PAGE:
The ready availability of hospital postcards from the early 1900s is compelling testimony to the stature that hospitals had during this era, as is the desire of postcard publishers, community leaders, and citizens to produce, disseminate, purchase, and use these postcards. The care with which these early hospital postcards have been rendered could certainly suggest the credibility and respectability afforded hospitals during this time, even those institutions that treated mental illness. The lowly postcard might in fact be a significant indicator of the changing nature of hospitals as public institutions and their role in the community at large [57]. When considered as perhaps a material manifestation of health care in the early 1900s, these postcards begin to evince a quiet dignity and an air of respectability and trust. This same quality is present in depictions of court houses, churches, libraries, and town halls on postcards of the time. These postcards have a certain timelessness and nostalgia, reflecting a time when a craftsman would take considerable pride and care in the artistic treatment of such public buildings, even for postcards.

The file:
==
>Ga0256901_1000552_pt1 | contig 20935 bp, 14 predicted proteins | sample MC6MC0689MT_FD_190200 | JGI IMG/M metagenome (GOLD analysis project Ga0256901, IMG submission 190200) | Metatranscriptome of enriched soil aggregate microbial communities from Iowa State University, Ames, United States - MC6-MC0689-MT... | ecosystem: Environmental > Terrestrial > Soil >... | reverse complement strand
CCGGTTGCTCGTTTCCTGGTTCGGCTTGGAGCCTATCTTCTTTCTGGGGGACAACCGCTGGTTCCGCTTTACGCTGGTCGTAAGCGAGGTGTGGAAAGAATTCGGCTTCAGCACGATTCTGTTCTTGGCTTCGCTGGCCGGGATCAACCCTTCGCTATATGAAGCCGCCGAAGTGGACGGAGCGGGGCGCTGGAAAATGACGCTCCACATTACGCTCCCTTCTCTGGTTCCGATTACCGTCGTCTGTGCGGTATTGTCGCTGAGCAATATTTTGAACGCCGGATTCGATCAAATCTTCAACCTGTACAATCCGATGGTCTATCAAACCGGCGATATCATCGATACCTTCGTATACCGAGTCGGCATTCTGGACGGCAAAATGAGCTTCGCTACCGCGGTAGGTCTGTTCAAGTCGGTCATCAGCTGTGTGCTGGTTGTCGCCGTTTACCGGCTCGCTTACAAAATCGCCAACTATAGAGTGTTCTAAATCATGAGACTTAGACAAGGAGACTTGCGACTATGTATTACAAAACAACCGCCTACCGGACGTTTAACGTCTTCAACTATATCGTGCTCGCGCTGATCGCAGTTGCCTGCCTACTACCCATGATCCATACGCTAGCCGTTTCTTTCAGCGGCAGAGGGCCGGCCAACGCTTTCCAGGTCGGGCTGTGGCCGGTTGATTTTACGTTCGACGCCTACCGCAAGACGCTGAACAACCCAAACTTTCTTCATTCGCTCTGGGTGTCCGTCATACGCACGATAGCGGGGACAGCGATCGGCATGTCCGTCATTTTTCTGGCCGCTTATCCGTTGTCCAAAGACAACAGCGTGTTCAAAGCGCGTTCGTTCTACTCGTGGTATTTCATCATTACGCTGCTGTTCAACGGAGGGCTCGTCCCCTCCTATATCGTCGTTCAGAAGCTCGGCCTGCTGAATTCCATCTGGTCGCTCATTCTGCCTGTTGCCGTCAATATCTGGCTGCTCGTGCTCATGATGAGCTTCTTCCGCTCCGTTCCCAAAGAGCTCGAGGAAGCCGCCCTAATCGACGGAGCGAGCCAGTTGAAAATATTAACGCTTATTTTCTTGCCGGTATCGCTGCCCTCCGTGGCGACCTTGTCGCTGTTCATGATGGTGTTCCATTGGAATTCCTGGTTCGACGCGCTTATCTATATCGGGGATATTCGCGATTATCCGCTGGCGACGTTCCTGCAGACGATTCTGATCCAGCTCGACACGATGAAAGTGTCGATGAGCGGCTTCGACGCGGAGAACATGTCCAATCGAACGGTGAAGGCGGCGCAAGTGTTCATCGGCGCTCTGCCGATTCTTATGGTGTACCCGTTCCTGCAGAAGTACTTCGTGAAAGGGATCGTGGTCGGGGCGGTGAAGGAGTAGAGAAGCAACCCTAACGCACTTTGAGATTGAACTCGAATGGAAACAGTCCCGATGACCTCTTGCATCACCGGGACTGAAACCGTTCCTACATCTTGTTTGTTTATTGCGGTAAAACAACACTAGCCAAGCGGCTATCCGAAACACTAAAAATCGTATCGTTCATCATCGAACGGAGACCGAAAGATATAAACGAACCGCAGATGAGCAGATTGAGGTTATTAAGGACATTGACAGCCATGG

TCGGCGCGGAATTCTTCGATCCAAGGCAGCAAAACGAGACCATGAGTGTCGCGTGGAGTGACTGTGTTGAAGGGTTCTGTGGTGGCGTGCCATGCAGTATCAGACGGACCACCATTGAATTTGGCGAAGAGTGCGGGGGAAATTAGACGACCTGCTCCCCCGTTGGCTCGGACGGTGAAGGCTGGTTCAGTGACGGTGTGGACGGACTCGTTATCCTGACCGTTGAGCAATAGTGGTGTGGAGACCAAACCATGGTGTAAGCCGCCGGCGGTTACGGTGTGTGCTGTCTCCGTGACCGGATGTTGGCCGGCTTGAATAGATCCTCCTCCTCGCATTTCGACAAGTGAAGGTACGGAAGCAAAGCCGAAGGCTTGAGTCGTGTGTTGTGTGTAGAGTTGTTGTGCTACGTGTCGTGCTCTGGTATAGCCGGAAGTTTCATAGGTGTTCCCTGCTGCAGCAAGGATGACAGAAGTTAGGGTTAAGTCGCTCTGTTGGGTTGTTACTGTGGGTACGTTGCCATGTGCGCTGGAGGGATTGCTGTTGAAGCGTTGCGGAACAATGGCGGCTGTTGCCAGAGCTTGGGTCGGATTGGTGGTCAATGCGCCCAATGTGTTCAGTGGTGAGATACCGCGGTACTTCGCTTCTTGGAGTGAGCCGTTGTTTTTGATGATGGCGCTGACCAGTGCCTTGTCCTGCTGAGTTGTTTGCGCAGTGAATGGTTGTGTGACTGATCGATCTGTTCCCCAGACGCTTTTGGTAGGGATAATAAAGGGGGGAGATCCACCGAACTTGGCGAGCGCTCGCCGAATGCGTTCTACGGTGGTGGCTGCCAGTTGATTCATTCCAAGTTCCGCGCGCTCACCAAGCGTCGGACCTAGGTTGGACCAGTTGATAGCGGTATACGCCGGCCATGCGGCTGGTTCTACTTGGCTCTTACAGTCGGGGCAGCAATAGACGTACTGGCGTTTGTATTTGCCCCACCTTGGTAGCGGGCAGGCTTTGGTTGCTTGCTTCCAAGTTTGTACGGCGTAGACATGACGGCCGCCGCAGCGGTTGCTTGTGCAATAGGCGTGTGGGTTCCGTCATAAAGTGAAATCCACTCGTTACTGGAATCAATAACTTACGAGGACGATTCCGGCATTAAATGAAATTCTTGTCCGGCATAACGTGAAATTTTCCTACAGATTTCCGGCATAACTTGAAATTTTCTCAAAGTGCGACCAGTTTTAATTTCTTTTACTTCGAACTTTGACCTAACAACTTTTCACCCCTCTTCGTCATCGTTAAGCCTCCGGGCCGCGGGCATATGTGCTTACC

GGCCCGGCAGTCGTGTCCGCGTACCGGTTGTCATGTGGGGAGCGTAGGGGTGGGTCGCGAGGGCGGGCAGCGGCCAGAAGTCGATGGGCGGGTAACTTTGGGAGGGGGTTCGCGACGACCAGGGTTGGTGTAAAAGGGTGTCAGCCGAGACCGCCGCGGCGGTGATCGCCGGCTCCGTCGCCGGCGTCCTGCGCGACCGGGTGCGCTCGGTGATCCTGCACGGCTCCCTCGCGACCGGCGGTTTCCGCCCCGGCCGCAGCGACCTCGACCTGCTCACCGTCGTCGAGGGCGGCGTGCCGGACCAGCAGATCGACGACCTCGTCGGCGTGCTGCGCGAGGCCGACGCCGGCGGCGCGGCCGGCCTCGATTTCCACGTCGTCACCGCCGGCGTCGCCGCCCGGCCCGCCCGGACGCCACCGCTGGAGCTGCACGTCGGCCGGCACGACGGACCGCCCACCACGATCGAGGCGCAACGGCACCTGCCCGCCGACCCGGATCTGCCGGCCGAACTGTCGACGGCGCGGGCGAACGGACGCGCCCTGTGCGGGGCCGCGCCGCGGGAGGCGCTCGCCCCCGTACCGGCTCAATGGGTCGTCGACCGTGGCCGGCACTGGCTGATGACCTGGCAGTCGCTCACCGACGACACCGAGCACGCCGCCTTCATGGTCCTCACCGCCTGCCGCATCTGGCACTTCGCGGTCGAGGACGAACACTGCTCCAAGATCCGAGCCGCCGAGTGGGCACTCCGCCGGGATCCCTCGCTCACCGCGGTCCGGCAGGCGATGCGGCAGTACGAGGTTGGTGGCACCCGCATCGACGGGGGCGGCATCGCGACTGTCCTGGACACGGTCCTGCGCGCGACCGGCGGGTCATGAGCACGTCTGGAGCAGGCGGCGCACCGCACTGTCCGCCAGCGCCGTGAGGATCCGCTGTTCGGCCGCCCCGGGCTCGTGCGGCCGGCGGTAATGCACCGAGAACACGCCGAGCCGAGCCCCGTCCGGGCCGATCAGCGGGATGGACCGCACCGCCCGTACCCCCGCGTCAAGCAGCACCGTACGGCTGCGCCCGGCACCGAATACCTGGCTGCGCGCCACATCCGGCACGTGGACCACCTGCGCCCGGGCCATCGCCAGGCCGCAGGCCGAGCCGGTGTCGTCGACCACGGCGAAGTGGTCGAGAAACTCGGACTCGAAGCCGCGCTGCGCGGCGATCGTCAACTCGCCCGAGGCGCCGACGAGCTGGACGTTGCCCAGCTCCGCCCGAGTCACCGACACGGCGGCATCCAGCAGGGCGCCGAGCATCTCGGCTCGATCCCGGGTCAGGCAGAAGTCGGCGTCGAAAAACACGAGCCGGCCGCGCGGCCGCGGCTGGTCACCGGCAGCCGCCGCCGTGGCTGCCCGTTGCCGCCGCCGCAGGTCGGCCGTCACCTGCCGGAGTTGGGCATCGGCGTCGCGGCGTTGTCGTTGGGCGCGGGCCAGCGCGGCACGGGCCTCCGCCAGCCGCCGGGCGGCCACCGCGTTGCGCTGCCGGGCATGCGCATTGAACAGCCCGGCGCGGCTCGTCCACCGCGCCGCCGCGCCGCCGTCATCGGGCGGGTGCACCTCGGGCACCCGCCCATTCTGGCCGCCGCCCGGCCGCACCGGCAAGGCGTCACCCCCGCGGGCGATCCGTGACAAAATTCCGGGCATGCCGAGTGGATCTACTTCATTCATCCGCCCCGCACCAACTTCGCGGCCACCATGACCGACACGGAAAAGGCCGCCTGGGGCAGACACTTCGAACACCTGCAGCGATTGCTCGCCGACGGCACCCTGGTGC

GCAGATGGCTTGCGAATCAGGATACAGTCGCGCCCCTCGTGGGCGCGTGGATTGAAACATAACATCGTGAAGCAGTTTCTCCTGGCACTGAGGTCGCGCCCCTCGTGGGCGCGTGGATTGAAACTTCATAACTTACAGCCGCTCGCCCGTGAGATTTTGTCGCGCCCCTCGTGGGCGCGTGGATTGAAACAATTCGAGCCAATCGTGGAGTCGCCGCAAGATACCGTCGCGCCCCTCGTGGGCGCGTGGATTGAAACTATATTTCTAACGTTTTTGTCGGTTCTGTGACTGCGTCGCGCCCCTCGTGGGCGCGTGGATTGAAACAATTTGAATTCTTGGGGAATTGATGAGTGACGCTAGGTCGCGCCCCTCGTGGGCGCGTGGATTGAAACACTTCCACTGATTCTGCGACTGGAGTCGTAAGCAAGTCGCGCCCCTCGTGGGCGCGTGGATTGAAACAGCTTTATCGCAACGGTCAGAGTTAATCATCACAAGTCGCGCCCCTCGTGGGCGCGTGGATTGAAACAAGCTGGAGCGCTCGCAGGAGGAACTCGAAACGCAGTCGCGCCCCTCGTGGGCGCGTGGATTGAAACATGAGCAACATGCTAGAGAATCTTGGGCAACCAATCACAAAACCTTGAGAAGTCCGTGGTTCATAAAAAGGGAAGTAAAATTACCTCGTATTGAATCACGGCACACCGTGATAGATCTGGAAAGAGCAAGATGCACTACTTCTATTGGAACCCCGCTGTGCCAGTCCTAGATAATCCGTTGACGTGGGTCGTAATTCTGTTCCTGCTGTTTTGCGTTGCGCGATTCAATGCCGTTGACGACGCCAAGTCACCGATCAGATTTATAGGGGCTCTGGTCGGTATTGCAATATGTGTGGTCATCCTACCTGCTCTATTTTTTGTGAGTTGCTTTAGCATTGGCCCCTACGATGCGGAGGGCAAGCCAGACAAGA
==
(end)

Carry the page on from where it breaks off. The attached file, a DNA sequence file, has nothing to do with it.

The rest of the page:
A particularly intriguing postcard shows the various hospitals in the Barnes Hospital Group, St. Louis, Missouri (Figure 4). A line-up of stunning and colorful brick buildings with numerous windows, architectural details, and exceptionally fine brickwork is complemented by lush green lawns and neat rows of trees. Two lanes of now antique automobiles proceed in orderly fashion along a pleasant street. The postcard presents a model of efficiency, order, and convenience and could just as easily be a postcard of a college campus or cityscape. This view contrasts with the stark rendition of St. Luke's Hospital in New York City (Figure 5), which is more typical of what one might think about early twentieth century health care facilities. This facility appears forbidding, with straggly bare trees, piles of stone, and apparent construction in front of the hospital. On the other hand, the postcard of Johns Hopkins Hospital (Figure 6), postmarked 1916, shows a variety of architectural styles throughout a complex of attractive and dramatic buildings surrounded by gardens and walkways. The garden area in the foreground is rendered in exceptional color and detail. Note also the very early automobiles, the streetlamps, the horse-drawn wagon, and the man strolling along the sidewalk. Here is the history of health care in miniature, presented in its most positive light. Many of these decorative touches were probably added by the postcard artists to make the postcard more appealing.